This also reminded me of the pseudo-port/sequel that Sega released on the Wii in 2009. Jambo! Safari: Animal Rescue has some of the same gameplay as the original but it’s also inflicted with Wii-itis: the compulsion to throw in kid-friendly motion controls and minigames. On top of that it looks like a slow paced zoo sim that requires you to pet, feed and manage your animals. Look, I’m just here to powerslide around Africa… at least that’s all that I remembered about the arcade original.

The machine we found at our resort was in the streamlined stand-up cabinet which made managing the brake and gas pedals a little tricky and uncomfortable for me. Nevertheless I was happy to dive in and rediscover what set Jambo! apart from the rest. “It’s like car fishing,” Katy and I agreed. Jambo! Safari takes the race-the-clock design of Crazy Taxi and mixes it with Sega Bass Fishing of all things.

After you rope an animal you have to manage a tension meter to wear them down until you can finally line up a second shot to net them. If it weren’t for the timer it would be painfully easy but as the seconds tick away you push to be faster which brings out the game’s hilarious shenanigans. Grappling a large animal or powersliding too sharply can send your jeep barreling into comical spins. As animals elude you they’ll throw up a mocking emote while the broken English text chides you.

Some of the “Final Research” missions are coin-gobblingly sleazy if you aren’t ready for them but overall it was a surprise and a treat to play again after nearly 17 years. Check out the 2-part video above for an overview of the machine that we found and a few brief rounds with this unsung Sega classic.

Pinball at Disney World in 2017 isn’t so Magical

I found the one thing that's completely not magical at Walt Disney World: the pinball.

I found the one thing that’s completely not magical at Walt Disney World: the pinball. For starters, the parks are practically devoid of arcades now. The shop attached to Space Mountain that once had a small assortment of machines is now 100% merchandise. With Pizza Planet at Hollywood Studios being transformed into PizzeRizzo there are even fewer places to find some games at the parks, not to mention pinball.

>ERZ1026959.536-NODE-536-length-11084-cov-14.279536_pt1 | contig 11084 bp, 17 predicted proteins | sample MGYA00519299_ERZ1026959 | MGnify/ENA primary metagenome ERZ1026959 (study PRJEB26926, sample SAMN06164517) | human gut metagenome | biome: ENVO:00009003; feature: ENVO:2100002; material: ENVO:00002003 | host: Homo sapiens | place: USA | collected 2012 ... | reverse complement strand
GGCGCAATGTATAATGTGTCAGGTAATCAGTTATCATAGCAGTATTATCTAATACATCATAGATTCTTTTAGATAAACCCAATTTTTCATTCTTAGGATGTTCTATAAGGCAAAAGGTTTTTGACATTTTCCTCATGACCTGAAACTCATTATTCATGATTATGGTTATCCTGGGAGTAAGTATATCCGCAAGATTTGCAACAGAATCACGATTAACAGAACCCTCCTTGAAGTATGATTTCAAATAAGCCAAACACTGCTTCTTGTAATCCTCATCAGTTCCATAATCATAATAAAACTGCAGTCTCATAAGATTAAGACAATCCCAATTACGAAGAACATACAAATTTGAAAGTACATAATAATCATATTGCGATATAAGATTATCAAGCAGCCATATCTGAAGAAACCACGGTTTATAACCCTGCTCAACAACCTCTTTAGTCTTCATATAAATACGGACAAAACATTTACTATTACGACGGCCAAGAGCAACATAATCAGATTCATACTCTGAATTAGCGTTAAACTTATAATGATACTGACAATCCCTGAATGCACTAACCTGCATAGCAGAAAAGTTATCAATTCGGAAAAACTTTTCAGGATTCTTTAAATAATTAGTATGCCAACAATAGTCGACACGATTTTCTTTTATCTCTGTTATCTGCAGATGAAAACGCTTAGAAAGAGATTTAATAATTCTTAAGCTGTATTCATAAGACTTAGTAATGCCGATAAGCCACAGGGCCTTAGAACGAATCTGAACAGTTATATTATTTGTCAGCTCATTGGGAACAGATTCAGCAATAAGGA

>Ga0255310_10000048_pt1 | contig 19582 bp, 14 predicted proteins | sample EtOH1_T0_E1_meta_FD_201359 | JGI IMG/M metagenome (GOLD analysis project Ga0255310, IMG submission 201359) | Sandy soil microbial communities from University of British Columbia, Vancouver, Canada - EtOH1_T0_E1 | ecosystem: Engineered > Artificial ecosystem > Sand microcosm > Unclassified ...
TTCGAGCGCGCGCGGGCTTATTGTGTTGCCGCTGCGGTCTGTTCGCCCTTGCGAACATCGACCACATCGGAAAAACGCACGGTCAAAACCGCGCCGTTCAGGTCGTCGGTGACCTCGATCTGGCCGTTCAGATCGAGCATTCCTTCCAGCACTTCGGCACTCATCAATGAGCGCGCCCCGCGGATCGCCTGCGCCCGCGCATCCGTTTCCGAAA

Our home-away-from-home this time was Port Orleans French Quarter whose tiny, misshapen arcade had one pinball machine, TRON Legacy. We were killing some time waiting for our bus back to the airport so I finally gave it a shot. Almost immediately my ball got wedged in one of the side lanes and the machine had to go through its auto-shaking routine three times before it was finally released. Also, any time “Shoot Again” was active it would return multiple balls so I usually had 2 or 3 in play at once.

Earlier in the trip we stopped over at Port Orleans Riverside, a much larger resort that’s basically attached to French Quarter and shares similar Louisianian theming. Their arcade was three times the size of French Quarter’s and had 4 Stern tables lined up in the back for what amounted to $0.25 per play. The first one I played was Indiana Jones and I knew it was going to be a catastrophic game as soon as my credit activated the table.

The right flipper was not only super weak but it would constantly get lodged in place. Only the ball hitting it would cause it to drop back down. Making any specific shot from the right hand side was more impossible than usual for me. Somehow I still managed to get a multiball which resulted in a satisfying explosion of chrome balls from the Ark of the Covenant. Similar to TRON though, all of the balls were returned after multiball ended for the remainder of my game. Trying to get a ball back into play with 6 of them stacked up was kind of more fun than the table itself.

Sega's Jambo! Safari was a great surprise at Port Orleans Riverside

I didn’t get to check for pinball at any other resorts on this trip but after these experiences it would probably have end with more disappointment. “Ramshackle” is the word I’d use to describe the pinball at Disney World’s resorts. As entertaining as the janky behavior was I would have preferred to fail at pinball on my own terms. The highlight of the trip as far as gaming was concerned definitely goes to Sega’s Jambo! Safari which I haven’t played in … *does the math* … wow, over 15 years! I’ve got some video of it that I’ll hopefully have posted later this week.